On May 2nd, the Facebook AI Research (FAIR) official website blog announced the open source of its AI go-go robot ELF OpenGo (including source code and a trained model). The robot was developed based on the ELF platform and defeated 4 worlds. Top 30 Go chess players.
It is understood that this work is mainly inspired by DeepMind's work. Earlier this year, FAIR launched the work, expecting that the Extensible Lightweight Framework (ELF) developed on the basis of its intensive learning research will reproduce the recent results of AlphaGoZero. Its purpose is to create an open source implementation system that can learn Go to reach the level of human professional players or higher levels; at the same time, they also hope to encourage more people to think about this technology through the release of code and models. New applications and research directions.
According to Tian Yuandong, the person in charge of the project, they used 2,000 GPUs to train the model. After about two to three weeks, they got the current version of the Go AI model, which basically exceeded the level of the strong professional player. ELF OpenGo In a match against the world's top 30 four professional chess players (Jin Zhixi, Shen Zhenxi, Park Yongxun, and Cui Zhexi), OpenGo won all games with a score of 14:0; OpenGo uses a single block during the game. GPU search time of 50 seconds per step (search for 80,000 positions per step), and human players can think for any length of time.
In addition, ELF OpenGo is in the same type as LeeLaZero, the strongest go-to-play robot currently available, which uses a default configuration other than ponder, and public weight (192x15,158603eb, Apr. 25, 2018), OpenGo won all 200 games.
Dr. Tian Yuandong’s subsequent publicationAn impression articleIt was mentioned that the OpenGo project "is not designed to be the best Go program, not to defeat anyone." There are three purposes for doing this project:
(1) The AlphaGoZero/AlphaZero algorithm is very interesting. We want to know why it works and how it works. Is it like the publicity that is the universal algorithm of the hundred test lark, isn't it just a heap machine, strong artificial intelligence immediately coming? Or is there any problem or weakness in this algorithm? DeepMind does not open source and does not disclose details. Some parts of the article are not well-written. I wrote blogs before, but it is not always practical without first-hand experience. Therefore, for the purpose of research, we need to reproduce something, first reproduce it, and then have innovation. This is the habit of doing research.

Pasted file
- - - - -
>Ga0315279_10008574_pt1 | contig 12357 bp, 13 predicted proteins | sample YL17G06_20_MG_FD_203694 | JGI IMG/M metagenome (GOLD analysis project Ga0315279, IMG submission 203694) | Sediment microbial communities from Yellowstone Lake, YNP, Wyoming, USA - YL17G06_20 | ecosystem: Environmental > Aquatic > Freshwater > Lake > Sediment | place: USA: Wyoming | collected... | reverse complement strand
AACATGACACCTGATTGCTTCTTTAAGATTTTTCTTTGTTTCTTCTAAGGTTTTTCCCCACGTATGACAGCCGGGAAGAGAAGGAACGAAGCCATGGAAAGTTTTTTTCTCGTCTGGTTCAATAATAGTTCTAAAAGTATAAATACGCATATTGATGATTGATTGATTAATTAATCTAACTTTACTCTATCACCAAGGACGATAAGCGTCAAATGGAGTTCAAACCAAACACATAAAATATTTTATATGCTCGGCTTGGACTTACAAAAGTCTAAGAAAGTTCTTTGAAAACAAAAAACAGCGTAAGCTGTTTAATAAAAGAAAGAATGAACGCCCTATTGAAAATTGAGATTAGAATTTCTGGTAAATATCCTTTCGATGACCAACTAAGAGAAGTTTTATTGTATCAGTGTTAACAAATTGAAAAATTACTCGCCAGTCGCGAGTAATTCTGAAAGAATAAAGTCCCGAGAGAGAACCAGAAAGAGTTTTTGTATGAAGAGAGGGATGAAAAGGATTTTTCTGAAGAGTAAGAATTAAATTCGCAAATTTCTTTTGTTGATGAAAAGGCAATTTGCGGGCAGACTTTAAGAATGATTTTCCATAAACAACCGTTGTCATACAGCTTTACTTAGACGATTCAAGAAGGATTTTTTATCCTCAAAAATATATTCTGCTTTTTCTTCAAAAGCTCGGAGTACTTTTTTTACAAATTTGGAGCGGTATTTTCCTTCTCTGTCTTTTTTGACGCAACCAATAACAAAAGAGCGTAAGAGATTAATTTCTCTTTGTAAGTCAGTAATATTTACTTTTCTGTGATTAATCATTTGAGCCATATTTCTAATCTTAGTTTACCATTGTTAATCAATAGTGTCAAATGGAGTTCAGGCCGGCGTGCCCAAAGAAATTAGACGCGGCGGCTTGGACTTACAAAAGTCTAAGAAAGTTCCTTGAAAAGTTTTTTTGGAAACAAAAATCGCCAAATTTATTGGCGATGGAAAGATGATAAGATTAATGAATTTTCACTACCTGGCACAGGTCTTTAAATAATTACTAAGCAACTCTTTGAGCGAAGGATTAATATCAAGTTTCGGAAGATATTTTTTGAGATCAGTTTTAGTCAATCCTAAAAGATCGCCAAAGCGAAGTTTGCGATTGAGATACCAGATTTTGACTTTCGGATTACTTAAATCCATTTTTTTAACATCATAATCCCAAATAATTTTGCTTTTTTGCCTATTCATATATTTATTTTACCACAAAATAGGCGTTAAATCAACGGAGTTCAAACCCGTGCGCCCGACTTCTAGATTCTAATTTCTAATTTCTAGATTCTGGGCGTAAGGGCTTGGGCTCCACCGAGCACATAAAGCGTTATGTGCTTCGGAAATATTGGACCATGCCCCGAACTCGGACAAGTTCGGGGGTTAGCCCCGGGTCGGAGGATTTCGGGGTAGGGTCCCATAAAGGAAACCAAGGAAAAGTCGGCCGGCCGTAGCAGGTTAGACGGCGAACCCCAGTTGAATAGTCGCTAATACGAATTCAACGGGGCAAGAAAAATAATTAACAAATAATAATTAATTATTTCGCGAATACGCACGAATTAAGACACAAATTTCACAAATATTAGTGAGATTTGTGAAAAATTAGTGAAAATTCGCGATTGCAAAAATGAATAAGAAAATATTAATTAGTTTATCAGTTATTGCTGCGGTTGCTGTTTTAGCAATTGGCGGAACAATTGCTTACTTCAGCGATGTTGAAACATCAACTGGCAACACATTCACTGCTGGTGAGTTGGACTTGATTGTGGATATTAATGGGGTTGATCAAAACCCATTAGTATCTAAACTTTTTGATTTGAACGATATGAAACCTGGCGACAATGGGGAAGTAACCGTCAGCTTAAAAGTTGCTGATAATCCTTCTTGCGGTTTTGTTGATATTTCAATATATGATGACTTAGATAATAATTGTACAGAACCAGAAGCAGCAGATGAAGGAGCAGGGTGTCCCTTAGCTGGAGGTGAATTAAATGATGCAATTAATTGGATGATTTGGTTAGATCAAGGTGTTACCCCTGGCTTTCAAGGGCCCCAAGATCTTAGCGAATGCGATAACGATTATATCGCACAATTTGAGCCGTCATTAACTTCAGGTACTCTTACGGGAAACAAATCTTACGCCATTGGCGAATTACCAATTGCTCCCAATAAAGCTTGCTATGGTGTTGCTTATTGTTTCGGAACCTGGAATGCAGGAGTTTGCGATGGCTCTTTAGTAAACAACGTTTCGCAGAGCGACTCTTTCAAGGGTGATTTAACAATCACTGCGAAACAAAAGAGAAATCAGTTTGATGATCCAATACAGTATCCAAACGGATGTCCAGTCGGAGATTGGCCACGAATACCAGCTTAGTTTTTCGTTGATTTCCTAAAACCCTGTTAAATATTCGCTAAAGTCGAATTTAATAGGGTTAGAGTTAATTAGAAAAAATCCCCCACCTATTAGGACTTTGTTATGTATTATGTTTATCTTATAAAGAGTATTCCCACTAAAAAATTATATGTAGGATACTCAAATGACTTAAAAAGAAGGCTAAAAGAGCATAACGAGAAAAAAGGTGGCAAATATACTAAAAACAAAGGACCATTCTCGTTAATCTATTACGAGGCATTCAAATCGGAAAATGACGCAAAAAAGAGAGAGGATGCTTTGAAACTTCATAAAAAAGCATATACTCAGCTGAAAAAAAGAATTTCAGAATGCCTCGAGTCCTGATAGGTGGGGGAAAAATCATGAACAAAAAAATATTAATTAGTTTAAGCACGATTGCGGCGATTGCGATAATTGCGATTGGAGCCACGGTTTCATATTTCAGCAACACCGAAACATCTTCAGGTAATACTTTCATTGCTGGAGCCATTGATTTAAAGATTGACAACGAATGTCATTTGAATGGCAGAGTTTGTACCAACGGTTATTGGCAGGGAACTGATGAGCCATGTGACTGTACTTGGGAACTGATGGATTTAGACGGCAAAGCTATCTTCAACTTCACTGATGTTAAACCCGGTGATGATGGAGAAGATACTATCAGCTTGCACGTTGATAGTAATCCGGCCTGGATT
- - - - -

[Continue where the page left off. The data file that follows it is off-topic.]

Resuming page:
(2) I rewritten the ELF core code earlier this year. In addition, I also added distributed training. I need to find a specific application to test. From this point of view, AlphaGoZero/AlphaZero is the perfect choice, and before that there was DarkForest's code and Go experience, so it doesn't take too much effort to put them together.
(3) Whether it is a general-purpose algorithm or a distributed platform, it can be used to do a lot of other things, not necessarily Go, not necessarily a game. If we look at the ELF OpenGo code, we will find that a large part of it is not related to Go. It is entirely suitable for work in other directions. Go, for us, is just a means to do a good job of algorithms and platforms. At this point, it's worth spending some time to make Go well.
Dr. Tian Yuandong said that with the release of ELF OpenGo today, these three objectives have been achieved. Of course, they hope that they can take this opportunity to promote the ELF platform and PyTorch deep learning framework so that more people can use and improve it.
English blog see:Https://research.fb.com/facebook-open-sources-elf-opengo/
ELF platformIt is an extensible, lightweight and very flexible game research platform, especially for the research of real-time strategy (RTS) games. It was first released in June 2016.
On the C++ side, ELF and C++ threads host multiple games at the same time; on the Python side, ELF can return a batch of game states at once, which makes it very friendly to modern reinforcement learning. In contrast, other platforms (such as OpenAI Gym) simply use a Python interface to encapsulate a single game, which makes the execution of concurrent games (many modern reinforcement learning algorithms have this requirement) more complicated.
ELF has the following characteristics:
End-to-end:ELF provides end-to-end solutions for game research. It provides a miniature real-time strategy game environment, parallel simulations, intuitive APIs, web-based visualizations, and an enhanced learning backend licensed by Pytorch with minimal resource requirements.
ScalableSex:Any game with a C/C++ interface can be inserted into this framework by writing a simple wrapper.
Lightweight:ELF runs very fast and has little overhead. On a MacBook Pro, a simple game based on the RTS engine (MiniRTS) uses the ELF platform and can run single-core 40K frames per second; only 6 CPUs + 1 GPU are used to train MiniRTS from scratch, only 6 day.
flexibility:The pairing between the environment and the participants is very flexible. For example, a single agent and a single environment (such as Vanilla A3C), multiple agents and a single environment (Self-play/MCTS), or a single agent and multiple environments (BatchA3C, GA3C), and the like. Moreover, any game built on top of the RTS engine has full access to its internal representation and dynamics.
With OpenGo's open source, FAIR also made improvements to the ELF platform, upgraded more efficient and friendly APIs, and supported a framework for distributed computing on thousands of computers. As part of PyTorch, ELF can enable researchers to easily experiment with different reinforcement learning ideas and conduct quick and flexible experiments.